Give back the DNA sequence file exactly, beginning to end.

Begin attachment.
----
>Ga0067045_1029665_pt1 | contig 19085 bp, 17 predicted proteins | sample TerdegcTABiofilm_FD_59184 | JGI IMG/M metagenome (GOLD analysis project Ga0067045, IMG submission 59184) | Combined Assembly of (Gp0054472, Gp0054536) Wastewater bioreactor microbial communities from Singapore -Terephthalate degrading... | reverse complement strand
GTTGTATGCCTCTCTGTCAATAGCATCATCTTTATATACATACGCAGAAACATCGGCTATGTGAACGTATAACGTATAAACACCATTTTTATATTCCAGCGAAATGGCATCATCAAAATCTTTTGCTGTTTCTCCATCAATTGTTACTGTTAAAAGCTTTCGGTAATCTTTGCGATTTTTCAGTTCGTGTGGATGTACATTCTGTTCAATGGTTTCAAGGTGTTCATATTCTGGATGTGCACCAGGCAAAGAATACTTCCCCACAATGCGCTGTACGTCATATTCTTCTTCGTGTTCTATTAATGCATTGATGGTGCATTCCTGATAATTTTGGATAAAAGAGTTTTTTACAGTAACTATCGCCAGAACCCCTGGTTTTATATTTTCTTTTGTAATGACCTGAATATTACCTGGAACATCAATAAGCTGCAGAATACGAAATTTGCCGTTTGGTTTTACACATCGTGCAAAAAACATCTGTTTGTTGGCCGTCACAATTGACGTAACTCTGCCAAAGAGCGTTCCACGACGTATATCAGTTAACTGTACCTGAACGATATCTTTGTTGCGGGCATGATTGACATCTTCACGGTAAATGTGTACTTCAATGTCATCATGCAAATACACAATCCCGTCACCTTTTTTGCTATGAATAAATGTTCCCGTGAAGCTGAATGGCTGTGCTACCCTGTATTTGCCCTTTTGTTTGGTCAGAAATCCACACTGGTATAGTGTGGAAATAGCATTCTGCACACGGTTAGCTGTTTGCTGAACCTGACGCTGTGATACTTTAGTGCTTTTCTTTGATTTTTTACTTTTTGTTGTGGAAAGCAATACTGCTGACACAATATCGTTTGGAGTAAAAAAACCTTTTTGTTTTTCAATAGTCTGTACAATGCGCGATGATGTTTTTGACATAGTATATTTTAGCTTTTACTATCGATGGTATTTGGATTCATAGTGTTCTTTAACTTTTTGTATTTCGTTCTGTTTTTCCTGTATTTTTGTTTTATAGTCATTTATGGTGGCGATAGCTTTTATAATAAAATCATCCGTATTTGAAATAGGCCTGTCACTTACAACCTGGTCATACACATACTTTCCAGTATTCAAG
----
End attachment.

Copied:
>Ga0067045_1029665_pt1 | contig 19085 bp, 17 predicted proteins | sample TerdegcTABiofilm_FD_59184 | JGI IMG/M metagenome (GOLD analysis project Ga0067045, IMG submission 59184) | Combined Assembly of (Gp0054472, Gp0054536) Wastewater bioreactor microbial communities from Singapore -Terephthalate degrading... | reverse complement strand
GTTGTATGCCTCTCTGTCAATAGCATCATCTTTATATACATACGCAGAAACATCGGCTATGTGAACGTATAACGTATAAACACCATTTTTATATTCCAGCGAAATGGCATCATCAAAATCTTTTGCTGTTTCTCCATCAATTGTTACTGTTAAAAGCTTTCGGTAATCTTTGCGATTTTTCAGTTCGTGTGGATGTACATTCTGTTCAATGGTTTCAAGGTGTTCATATTCTGGATGTGCACCAGGCAAAGAATACTTCCCCACAATGCGCTGTACGTCATATTCTTCTTCGTGTTCTATTAATGCATTGATGGTGCATTCCTGATAATTTTGGATAAAAGAGTTTTTTACAGTAACTATCGCCAGAACCCCTGGTTTTATATTTTCTTTTGTAATGACCTGAATATTACCTGGAACATCAATAAGCTGCAGAATACGAAATTTGCCGTTTGGTTTTACACATCGTGCAAAAAACATCTGTTTGTTGGCCGTCACAATTGACGTAACTCTGCCAAAGAGCGTTCCACGACGTATATCAGTTAACTGTACCTGAACGATATCTTTGTTGCGGGCATGATTGACATCTTCACGGTAAATGTGTACTTCAATGTCATCATGCAAATACACAATCCCGTCACCTTTTTTGCTATGAATAAATGTTCCCGTGAAGCTGAATGGCTGTGCTACCCTGTATTTGCCCTTTTGTTTGGTCAGAAATCCACACTGGTATAGTGTGGAAATAGCATTCTGCACACGGTTAGCTGTTTGCTGAACCTGACGCTGTGATACTTTAGTGCTTTTCTTTGATTTTTTACTTTTTGTTGTGGAAAGCAATACTGCTGACACAATATCGTTTGGAGTAAAAAAACCTTTTTGTTTTTCAATAGTCTGTACAATGCGCGATGATGTTTTTGACATAGTATATTTTAGCTTTTACTATCGATGGTATTTGGATTCATAGTGTTCTTTAACTTTTTGTATTTCGTTCTGTTTTTCCTGTATTTTTGTTTTATAGTCATTTATGGTGGCGATAGCTTTTATAATAAAATCATCCGTATTTGAAATAGGCCTGTCACTTACAACCTGGTCATACACATACTTTCCAGTATTCAAG